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Physics and Astronomy


Major mergers of disc galaxies are thought to be a substantial driver in galaxy evolution. To trace the fraction and rate of galaxy mergers over cosmic times, several observational techniques have been developed over the last decade, including parametrized morphological selection. We apply this morphological selection of mergers to 21 cm radio emission line (H I) column density images of spiral galaxies in nearby surveys. In this paper, we investigate how long a 1:1 merger is visible in H I from N-body simulations. We evaluate the merger visibility times for selection criteria based on four parameters: Concentration, Asymmetry, M20 and the Gini parameter of the second-order moment of the flux distribution (GM). Of three selection criteria used in the literature, one based on Concentration and M20 works well for the H I perspective with a merger time-scale of 0.4 Gyr. Of the three selection criteria defined in our previous paper, the GM performs well and cleanly selects mergers for 0.69 Gyr. The other two criteria (Asymmetry–M20 and Concentration– M20) select isolated discs as well, but perform best for face-on, gas-rich discs (Tmgr ∼ 1 Gyr). The different visibility scales can be combined with the selected fractions of galaxies in any large H I survey to obtain merger rates in the nearby Universe. All-sky surveys such as the Widefield ASKAP L-band Legacy All-sky Blind surveY (WALLABY) with the Australian SKA Pathfinder (ASKAP) and the Medium Deep Survey with the APERture Tile In Focus (APERTIF) instrument on Westerbork are set to revolutionize our perspective on neutral hydrogen and will provide an accurate measure of the merger fraction and rate of the present epoch.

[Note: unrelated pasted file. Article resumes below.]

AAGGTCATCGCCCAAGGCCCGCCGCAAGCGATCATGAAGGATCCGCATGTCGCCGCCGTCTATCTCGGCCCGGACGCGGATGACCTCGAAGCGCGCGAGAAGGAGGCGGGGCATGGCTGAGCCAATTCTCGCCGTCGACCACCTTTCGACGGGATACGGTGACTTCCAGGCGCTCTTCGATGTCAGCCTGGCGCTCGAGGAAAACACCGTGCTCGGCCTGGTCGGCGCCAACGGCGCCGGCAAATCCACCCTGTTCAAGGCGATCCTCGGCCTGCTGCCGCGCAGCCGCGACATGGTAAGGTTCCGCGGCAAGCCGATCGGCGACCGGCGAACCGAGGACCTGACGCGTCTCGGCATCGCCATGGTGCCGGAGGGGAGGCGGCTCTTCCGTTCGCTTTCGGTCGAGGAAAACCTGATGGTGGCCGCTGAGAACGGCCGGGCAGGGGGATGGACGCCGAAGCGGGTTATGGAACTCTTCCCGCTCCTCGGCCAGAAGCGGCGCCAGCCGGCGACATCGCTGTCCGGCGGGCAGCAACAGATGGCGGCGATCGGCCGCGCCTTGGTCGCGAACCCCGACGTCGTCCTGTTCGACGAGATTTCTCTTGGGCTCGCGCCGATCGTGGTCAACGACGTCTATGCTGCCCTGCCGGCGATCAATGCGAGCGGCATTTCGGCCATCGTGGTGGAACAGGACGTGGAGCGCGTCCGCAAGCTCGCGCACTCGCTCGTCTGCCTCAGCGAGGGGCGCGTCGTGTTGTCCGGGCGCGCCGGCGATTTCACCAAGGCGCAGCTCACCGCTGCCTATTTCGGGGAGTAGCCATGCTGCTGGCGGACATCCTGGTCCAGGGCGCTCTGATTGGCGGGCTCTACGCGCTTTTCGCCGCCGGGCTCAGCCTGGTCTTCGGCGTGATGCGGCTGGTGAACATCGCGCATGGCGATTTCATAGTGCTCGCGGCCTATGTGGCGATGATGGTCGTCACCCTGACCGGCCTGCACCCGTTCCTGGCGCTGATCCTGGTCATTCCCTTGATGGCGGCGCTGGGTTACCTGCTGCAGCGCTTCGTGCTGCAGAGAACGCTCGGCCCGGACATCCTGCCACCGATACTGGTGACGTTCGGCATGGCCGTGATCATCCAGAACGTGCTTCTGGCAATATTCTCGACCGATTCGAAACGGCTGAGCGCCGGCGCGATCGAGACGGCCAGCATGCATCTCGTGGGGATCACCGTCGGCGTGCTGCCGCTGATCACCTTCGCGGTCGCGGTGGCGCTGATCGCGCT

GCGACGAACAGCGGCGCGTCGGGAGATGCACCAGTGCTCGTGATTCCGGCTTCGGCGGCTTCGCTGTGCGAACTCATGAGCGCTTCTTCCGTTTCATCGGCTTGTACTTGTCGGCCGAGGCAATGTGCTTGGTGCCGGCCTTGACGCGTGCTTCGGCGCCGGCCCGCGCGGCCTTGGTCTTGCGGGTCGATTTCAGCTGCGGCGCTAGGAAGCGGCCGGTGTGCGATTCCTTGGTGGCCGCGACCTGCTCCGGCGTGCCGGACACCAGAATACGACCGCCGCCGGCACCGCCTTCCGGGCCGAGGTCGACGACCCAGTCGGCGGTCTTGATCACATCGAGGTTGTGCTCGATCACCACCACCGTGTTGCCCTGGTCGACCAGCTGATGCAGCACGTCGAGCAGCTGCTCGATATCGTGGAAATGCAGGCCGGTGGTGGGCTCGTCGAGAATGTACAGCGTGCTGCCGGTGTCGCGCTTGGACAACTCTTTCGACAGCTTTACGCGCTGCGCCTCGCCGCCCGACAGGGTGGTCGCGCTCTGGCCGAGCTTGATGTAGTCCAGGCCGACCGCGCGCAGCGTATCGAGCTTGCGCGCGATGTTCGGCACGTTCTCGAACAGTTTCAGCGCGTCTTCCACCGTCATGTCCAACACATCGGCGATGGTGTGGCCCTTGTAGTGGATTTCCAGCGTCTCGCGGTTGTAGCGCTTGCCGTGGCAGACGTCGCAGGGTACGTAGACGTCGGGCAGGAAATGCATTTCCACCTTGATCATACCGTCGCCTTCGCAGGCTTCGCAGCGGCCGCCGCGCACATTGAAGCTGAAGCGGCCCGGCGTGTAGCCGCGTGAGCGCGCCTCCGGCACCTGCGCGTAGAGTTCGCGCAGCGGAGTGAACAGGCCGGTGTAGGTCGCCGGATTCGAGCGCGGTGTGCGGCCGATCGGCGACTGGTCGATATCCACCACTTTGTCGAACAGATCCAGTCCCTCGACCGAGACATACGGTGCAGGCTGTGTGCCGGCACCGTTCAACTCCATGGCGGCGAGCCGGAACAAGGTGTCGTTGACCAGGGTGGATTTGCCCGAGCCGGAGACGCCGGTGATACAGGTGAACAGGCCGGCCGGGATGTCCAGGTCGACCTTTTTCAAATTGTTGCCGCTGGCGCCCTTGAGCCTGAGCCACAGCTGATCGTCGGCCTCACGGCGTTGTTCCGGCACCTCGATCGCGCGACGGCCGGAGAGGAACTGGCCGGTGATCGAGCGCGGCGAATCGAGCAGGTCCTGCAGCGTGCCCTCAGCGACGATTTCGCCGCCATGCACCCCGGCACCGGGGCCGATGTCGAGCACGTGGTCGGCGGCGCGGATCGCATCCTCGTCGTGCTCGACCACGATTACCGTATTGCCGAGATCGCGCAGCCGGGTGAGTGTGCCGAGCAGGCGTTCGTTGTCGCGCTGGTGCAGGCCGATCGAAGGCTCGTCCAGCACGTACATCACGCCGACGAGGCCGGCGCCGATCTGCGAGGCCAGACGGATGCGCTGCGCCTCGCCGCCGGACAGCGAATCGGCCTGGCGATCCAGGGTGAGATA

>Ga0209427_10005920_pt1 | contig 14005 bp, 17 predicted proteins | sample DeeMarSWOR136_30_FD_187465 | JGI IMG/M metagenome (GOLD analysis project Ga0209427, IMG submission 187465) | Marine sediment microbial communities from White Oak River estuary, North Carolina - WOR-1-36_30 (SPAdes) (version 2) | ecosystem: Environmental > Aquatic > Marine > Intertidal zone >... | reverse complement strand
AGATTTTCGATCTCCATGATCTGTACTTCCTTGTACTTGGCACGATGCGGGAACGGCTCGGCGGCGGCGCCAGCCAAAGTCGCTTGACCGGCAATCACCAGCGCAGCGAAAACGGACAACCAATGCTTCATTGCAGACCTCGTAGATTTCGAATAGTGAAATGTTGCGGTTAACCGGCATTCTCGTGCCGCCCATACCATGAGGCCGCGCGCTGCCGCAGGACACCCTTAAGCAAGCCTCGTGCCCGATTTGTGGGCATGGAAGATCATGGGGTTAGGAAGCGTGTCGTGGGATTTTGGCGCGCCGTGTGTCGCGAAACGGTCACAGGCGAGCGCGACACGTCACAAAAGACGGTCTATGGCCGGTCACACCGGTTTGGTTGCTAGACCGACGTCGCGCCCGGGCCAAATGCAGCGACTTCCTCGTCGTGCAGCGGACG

This article has been accepted for publication in Monthly Notices of the Royal Astronomical Society Copyright: 2011. Published by Oxford University Press on behalf of the Royal Astronomical Society. All rights reserved.

Original Publication Information

Holwerda, B. W., et al. "Quantified H I Morphology – III. Merger Visibility Times from H I in Galaxy Simulations." 2011. Monthly Notices of the Royal Astronomical Society 416(4): 2426-2436.